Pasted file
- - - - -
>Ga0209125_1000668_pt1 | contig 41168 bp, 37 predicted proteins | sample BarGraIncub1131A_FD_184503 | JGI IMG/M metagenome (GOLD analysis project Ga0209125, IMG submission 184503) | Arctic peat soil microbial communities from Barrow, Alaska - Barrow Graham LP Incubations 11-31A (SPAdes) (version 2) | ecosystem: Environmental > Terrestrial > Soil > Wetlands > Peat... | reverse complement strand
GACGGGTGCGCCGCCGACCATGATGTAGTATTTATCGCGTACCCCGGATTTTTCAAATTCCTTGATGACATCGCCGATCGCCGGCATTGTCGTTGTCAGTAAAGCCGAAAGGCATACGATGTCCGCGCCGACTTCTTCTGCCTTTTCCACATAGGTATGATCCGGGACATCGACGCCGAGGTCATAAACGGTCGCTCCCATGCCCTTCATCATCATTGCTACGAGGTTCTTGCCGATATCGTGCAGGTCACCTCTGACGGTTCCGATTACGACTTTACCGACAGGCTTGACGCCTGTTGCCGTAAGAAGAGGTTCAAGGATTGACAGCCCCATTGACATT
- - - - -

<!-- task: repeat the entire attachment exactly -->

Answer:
>Ga0209125_1000668_pt1 | contig 41168 bp, 37 predicted proteins | sample BarGraIncub1131A_FD_184503 | JGI IMG/M metagenome (GOLD analysis project Ga0209125, IMG submission 184503) | Arctic peat soil microbial communities from Barrow, Alaska - Barrow Graham LP Incubations 11-31A (SPAdes) (version 2) | ecosystem: Environmental > Terrestrial > Soil > Wetlands > Peat... | reverse complement strand
GACGGGTGCGCCGCCGACCATGATGTAGTATTTATCGCGTACCCCGGATTTTTCAAATTCCTTGATGACATCGCCGATCGCCGGCATTGTCGTTGTCAGTAAAGCCGAAAGGCATACGATGTCCGCGCCGACTTCTTCTGCCTTTTCCACATAGGTATGATCCGGGACATCGACGCCGAGGTCATAAACGGTCGCTCCCATGCCCTTCATCATCATTGCTACGAGGTTCTTGCCGATATCGTGCAGGTCACCTCTGACGGTTCCGATTACGACTTTACCGACAGGCTTGACGCCTGTTGCCGTAAGAAGAGGTTCAAGGATTGACAGCCCCATTGACATT